*671The Court has considered whether lesser sanctions and shorter time frames would be sufficient and has determined that they would not. The Court has further considered additional sanctions and longer time frames but in view of the fact that Ms. Sperando did apologize in open court, the serious effect [of] her well-publicized misconduct has no doubt already had on her reputation, the other mitigating factors reflected in this Order, and the other requirements of this Order, the Court finds that further sanctions would be unduly harsh for these violations and would serve no reasonable purpose. The Court has further considered a different mix of sanctions and time frames and finds that the sanctions imposed, taken together, are appropriate under all the circumstances.
We emphasize that Sperando does not have a right to practice pro hac vice in this state. Her ability to do so is a privilege, the granting of which is entirely within the discretion of the court. Under N.C. Gen. Stat. § 84-28, attorneys practicing in this state, including those admitted pro hac vice, may be suspended from practice for up to five years for a violation of the Rules of Professional Conduct. The trial court’s order in this case is comprehensive in its examination of the applicable law, and in its examination of all of the evidence, including equitable factors in favor of Sperando. We discern no abuse of the trial court’s wide discretion in this matter.
With respect to the sanction of $53,274.50 in attorney’s fees, the trial court found as follows:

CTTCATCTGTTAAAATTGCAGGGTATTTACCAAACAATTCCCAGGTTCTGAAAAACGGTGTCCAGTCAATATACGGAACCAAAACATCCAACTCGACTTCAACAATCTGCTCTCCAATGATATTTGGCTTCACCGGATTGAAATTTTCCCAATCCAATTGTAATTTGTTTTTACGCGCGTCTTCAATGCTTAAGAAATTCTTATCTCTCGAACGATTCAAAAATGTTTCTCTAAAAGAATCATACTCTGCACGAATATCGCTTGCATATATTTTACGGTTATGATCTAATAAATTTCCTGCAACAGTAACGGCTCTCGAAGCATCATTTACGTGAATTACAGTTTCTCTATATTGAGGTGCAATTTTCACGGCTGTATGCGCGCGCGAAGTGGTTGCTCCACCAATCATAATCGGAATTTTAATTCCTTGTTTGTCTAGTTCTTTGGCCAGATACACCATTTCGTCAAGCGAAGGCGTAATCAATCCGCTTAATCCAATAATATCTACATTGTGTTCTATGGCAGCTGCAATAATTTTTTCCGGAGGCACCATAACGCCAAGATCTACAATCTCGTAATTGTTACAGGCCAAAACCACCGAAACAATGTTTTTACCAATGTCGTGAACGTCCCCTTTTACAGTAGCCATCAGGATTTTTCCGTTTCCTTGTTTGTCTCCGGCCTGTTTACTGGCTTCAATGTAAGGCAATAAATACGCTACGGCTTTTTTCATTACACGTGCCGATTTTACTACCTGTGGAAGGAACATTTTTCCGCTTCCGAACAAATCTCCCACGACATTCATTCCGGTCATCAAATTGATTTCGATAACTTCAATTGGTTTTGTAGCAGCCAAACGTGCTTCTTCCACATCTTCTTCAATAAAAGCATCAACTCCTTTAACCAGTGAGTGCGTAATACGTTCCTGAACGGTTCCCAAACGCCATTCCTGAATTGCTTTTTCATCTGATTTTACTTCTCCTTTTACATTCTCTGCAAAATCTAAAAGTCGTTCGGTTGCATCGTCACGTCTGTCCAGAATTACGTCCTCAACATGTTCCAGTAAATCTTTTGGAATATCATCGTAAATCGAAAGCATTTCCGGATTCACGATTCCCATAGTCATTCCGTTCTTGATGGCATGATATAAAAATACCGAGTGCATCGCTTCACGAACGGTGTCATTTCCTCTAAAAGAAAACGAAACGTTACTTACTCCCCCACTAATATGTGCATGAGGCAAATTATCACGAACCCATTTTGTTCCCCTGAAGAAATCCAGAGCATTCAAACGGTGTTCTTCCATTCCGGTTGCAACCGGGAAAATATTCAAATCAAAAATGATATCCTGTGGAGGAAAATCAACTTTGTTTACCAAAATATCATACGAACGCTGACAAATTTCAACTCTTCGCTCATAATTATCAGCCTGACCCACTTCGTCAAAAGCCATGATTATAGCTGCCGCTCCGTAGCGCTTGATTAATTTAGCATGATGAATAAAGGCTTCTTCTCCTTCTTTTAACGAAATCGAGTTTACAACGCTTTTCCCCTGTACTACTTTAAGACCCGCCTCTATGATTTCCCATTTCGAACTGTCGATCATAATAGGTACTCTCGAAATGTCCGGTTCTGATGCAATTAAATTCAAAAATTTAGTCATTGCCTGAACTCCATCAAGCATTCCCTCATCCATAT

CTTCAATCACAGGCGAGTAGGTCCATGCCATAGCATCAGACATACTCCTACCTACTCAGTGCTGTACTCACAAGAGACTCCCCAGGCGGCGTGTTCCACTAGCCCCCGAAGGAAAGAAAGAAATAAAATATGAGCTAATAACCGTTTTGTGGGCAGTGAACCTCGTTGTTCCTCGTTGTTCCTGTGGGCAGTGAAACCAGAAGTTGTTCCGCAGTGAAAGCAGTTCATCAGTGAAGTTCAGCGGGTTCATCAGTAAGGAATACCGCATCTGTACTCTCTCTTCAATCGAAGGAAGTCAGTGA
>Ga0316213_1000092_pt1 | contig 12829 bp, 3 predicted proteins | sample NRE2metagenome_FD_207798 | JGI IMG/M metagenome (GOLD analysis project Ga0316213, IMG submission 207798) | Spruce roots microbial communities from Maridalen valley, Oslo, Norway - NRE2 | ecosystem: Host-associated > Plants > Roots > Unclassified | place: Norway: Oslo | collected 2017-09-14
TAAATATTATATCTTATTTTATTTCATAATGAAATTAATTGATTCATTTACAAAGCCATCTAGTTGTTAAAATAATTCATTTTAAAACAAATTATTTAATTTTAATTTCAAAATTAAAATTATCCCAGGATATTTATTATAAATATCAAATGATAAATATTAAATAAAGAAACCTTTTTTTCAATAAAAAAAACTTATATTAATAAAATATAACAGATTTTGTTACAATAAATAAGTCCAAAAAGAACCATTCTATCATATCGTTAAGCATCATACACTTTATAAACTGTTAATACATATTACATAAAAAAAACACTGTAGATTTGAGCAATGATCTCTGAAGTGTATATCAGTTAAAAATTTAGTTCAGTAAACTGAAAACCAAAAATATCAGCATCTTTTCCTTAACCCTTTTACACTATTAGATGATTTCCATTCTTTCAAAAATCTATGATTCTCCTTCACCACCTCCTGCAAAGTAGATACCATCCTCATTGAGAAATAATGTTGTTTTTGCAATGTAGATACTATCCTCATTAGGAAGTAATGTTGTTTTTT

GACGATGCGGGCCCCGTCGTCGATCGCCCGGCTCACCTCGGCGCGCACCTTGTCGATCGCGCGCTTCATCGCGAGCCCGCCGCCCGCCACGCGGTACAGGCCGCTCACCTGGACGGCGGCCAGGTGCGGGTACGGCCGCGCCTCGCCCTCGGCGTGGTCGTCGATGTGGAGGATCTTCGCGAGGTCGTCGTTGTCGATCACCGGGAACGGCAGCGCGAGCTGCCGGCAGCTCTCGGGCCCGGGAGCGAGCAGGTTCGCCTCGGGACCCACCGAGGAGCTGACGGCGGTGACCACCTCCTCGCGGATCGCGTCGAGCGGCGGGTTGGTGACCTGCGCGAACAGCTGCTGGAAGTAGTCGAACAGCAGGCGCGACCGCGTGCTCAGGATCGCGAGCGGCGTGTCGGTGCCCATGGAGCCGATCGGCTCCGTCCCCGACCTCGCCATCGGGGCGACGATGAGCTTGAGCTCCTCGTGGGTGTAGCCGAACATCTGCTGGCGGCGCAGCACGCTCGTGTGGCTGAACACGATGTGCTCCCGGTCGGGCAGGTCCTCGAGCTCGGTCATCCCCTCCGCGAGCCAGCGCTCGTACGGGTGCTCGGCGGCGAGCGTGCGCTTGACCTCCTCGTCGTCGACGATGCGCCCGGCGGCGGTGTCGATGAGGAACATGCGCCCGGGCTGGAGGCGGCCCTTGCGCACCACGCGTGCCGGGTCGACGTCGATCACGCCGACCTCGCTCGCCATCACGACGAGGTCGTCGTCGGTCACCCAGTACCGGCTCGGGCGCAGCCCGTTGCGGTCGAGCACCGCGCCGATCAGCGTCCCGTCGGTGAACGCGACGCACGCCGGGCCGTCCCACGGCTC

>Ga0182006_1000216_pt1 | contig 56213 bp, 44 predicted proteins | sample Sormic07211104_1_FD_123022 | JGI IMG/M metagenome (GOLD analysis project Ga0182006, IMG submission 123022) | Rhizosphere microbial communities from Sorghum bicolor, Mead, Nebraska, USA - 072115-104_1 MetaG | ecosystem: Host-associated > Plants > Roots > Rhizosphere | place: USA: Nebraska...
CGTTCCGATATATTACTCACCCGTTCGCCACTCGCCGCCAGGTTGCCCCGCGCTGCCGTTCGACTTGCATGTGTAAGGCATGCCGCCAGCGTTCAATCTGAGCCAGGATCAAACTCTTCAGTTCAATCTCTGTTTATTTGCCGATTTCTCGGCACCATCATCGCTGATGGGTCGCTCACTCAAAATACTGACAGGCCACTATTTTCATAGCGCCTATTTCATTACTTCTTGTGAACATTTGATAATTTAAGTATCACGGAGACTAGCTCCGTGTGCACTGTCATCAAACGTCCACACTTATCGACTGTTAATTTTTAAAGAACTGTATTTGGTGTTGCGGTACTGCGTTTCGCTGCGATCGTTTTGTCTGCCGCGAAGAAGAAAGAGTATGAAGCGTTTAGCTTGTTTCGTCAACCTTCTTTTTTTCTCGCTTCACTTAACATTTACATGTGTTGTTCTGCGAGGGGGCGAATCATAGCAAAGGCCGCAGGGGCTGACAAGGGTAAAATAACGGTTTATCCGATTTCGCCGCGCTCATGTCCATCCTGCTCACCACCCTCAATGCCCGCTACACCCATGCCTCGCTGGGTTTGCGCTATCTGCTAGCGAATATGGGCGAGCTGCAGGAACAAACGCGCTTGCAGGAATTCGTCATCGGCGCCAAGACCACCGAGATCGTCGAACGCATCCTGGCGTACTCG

The Court finds that the attorneys’ fees incurred by [Duke University] on appeal of this case were reasonable given the amount of the verdict and the seriousness of the issue; those fees total almost $190,000. A substantial issue before the Court of Appeals and the only issue before the Supreme Court was whether Ms. Sperando had broken the rules in her closing argument, which Ms. Sperando did not concede and indeed strenuously contested .... Thus, most of [Duke University’s] attorneys’ fees on appeal were incurred as a direct result of Ms. Sperando’s unethical and unprofessional behavior. . . .
The Court will require Ms. Sperando to pay to [Duke University] the sum of $53,274.50, which the Court finds to be the minimum *672amount spent by [Duke University] on attorneys’ fees related to proceedings before the Supreme Court and this Court in connection with Ms. Sperando’s misconduct.
Although the trial court specifically found that “[t]here is no evidence before the Court that these fees were not incurred or that they were unreasonable,” the record does not provide ample basis for determining whether the trial court’s finding is in error. The only supporting evidence in the record is the affidavit of Niccolo A. Ciompi, a member of Duke University’s Counsel staff, who opined that the fees incurred by the University were reasonable. While we do not doubt that these fees were actually incurred by Duke University, or that the University may view such amounts as reasonable, we cannot hold that it is reasonable to require opposing counsel to reimburse for attorney’s fees that are not objectively reasonable based upon a determination of what is customarily charged for such services in the profession. As this Court has noted in other contexts, an award of attorney’s fees usually requires that the trial court enter findings of fact as to the time and labor expended, skill required, customary fee for like work, and experience or ability of the attorney based on competent evidence. See, e.g., Porterfield v. Goldkuhle, 137 N.C. App. 376, 378, 528 S.E.2d 71, 73 (2000).